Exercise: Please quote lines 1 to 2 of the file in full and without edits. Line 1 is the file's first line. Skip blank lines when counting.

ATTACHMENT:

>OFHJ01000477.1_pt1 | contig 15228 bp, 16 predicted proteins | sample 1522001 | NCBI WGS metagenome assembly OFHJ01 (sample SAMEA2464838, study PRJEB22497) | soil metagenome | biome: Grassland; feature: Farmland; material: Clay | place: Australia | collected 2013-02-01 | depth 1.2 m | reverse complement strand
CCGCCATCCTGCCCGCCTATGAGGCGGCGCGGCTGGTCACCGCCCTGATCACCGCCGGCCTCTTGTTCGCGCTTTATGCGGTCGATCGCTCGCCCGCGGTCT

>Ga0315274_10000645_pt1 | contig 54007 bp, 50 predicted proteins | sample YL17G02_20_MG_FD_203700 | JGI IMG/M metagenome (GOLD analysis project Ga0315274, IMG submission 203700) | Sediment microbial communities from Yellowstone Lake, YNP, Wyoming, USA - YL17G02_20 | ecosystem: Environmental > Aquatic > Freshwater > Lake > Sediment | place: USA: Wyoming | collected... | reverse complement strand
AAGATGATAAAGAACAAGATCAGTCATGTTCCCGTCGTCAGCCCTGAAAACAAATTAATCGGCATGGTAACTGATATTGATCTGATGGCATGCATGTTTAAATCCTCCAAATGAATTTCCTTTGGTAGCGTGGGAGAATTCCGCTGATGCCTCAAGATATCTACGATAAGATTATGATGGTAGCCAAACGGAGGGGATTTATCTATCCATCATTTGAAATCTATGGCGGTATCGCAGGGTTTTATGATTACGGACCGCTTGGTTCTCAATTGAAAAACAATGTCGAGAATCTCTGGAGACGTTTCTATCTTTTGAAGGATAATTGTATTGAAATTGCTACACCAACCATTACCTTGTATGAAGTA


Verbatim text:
>OFHJ01000477.1_pt1 | contig 15228 bp, 16 predicted proteins | sample 1522001 | NCBI WGS metagenome assembly OFHJ01 (sample SAMEA2464838, study PRJEB22497) | soil metagenome | biome: Grassland; feature: Farmland; material: Clay | place: Australia | collected 2013-02-01 | depth 1.2 m | reverse complement strand
CCGCCATCCTGCCCGCCTATGAGGCGGCGCGGCTGGTCACCGCCCTGATCACCGCCGGCCTCTTGTTCGCGCTTTATGCGGTCGATCGCTCGCCCGCGGTCT